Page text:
Shadow movie review: Stuns with its imaginative action scenes, exquisite costumes and sets
In Shadow, the art direction and production design capture Zhang Yimou’s vision visually especially the use of yin and yang and Chinese ink brush paintings.
Editor's note: The 20th edition of the Jio MAMI Mumbai Film Festival is finally here, and with it comes an unending list of critically acclaimed Indian and international films to watch. Firstpost will review the most promising of these films.
Zhang Yimou’s Chinese language film is not Raise the Red Lantern, House of Flying Daggers or Hero, but it is closer to his top form than say, The Great Wall.
Based on a story by Li Wei and Zhang Yimou, this fictional historical drama is set in the Three Kingdoms period, around 220AD. It is the rainy season during which a precarious détente between Pei and Jing is likely to break down due to the general’s (Deng Chao) challenge. A King of Pei (Ryan Zheng) is at loggerheads with his general whose unconventional strategy to win back a lost kingdom goes against the king’s desire for peaceful accord. Unbeknownst to the king, the commander is orchestrating a secret plan.
The clue to the intrigues lies in the title of the film. Shadow refers to a doppelganger, trained from youth, to pose as and convincingly stand in for an important officer or royal. The commander's wife (Sun Li) plays a pivotal role in keeping up the ruse and devising a tactic for taking on the Pei army. The King’s younger sister, the Princess (Guan Xiaotong), is another remarkable character – strong-willed but at the mercy of her irrational brother’s whims.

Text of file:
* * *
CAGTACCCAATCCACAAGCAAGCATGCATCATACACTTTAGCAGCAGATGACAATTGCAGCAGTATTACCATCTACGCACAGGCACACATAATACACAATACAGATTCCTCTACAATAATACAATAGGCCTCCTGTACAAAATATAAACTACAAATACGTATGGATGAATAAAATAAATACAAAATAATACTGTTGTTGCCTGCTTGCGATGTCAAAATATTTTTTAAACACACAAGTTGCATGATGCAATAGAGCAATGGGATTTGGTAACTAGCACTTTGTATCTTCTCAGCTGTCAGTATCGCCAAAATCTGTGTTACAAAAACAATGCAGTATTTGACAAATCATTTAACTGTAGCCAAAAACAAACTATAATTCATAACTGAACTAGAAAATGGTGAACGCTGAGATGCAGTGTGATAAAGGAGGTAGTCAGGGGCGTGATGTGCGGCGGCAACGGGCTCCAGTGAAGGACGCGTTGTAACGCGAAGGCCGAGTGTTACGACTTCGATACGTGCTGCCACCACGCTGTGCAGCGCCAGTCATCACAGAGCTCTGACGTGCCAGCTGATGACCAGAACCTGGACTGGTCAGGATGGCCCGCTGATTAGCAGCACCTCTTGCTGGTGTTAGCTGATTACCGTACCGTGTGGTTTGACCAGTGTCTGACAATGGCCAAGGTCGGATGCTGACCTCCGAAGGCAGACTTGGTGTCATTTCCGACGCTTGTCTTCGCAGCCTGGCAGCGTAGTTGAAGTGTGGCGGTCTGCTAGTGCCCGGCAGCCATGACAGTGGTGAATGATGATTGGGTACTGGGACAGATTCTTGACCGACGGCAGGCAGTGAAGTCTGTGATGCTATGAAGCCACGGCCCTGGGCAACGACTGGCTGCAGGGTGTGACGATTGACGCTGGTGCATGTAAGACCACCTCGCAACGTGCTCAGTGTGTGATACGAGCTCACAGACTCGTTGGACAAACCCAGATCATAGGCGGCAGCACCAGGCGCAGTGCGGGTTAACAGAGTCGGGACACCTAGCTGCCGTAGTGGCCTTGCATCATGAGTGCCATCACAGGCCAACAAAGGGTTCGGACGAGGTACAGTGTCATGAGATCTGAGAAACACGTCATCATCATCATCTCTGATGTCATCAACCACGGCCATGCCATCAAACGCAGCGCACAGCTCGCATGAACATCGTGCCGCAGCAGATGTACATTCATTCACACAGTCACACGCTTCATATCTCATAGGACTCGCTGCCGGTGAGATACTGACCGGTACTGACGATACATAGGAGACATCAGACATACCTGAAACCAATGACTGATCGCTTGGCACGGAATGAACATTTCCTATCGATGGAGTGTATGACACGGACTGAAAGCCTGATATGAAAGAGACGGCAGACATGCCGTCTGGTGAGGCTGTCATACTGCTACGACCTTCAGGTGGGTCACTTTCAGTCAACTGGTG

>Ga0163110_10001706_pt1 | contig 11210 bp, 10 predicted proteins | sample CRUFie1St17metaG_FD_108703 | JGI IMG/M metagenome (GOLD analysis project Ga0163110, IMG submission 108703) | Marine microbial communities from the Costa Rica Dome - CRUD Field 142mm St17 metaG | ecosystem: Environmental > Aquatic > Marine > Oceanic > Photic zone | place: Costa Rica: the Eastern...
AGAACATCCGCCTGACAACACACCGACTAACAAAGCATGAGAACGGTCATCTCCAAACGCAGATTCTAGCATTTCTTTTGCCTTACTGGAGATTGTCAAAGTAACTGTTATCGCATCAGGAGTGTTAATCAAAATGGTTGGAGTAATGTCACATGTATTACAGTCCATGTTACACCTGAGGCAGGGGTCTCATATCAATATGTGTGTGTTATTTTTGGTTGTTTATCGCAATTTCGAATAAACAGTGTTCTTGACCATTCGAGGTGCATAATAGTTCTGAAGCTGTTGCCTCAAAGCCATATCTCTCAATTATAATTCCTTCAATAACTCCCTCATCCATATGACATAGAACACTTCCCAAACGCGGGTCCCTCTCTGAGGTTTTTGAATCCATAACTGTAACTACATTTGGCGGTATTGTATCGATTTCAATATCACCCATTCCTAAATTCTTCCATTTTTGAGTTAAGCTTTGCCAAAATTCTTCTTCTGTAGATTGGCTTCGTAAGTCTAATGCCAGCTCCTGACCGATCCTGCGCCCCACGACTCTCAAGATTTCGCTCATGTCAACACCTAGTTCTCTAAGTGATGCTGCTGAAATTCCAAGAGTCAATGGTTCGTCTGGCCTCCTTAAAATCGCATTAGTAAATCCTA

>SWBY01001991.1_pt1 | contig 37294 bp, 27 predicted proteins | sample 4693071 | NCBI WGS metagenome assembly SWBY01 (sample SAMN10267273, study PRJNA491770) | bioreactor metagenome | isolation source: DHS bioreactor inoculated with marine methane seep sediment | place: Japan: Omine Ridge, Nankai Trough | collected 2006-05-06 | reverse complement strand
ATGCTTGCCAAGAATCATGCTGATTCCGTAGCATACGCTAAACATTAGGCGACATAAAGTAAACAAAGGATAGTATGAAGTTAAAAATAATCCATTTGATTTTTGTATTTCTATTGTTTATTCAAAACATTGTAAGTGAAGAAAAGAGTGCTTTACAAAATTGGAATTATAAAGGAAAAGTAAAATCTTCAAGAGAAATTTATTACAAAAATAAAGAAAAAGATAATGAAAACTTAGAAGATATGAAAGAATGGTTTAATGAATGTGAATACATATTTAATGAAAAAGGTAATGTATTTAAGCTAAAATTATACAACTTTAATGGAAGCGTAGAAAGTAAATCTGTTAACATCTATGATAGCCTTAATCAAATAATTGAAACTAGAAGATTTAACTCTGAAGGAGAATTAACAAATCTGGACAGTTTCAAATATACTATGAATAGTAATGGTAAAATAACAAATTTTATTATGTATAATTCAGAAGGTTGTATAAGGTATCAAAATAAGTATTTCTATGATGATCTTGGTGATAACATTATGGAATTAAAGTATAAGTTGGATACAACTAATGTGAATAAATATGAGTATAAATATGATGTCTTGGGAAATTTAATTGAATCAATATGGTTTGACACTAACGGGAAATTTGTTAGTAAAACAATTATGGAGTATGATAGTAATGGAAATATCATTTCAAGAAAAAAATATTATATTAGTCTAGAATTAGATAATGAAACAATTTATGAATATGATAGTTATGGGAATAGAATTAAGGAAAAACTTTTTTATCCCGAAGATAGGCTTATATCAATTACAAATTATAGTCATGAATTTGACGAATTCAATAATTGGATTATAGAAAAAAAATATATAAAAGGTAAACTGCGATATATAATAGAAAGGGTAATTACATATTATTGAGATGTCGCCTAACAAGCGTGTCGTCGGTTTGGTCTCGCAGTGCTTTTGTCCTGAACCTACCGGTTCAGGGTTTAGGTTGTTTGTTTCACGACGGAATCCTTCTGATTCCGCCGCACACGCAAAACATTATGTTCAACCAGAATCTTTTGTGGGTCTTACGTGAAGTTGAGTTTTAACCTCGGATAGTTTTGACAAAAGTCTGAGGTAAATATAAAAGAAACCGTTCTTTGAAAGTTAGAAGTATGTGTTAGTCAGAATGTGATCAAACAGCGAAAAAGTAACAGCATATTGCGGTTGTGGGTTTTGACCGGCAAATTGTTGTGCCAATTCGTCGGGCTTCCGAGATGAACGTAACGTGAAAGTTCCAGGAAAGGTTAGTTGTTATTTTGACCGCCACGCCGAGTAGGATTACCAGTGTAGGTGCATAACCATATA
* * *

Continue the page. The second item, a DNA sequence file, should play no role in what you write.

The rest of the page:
The art direction and production design capture Yimou’s vision visually especially the use of yin and yang and Chinese ink brush paintings which give a beguiling feel to the palace and royal chambers. Yimou uses colour sparingly and specifically. The palette is predominantly black, white, skin tone and blood red. The costumes are exquisite and the fight scenes imaginative (look out for those umbrellas), in particular the wonderfully choreographed training scenes and the big battle scene, which is a combination of weapon-based combat and martial arts. The trick lies in fighting the fierce in unexpected ways: The secret weapon is to “wield your umbrellas with feminine moves”.
One gripe is that the extended last scene gets a bit 'Bollywood', but it is a small whine about an otherwise visually sumptuous and painstakingly crafted period piece.
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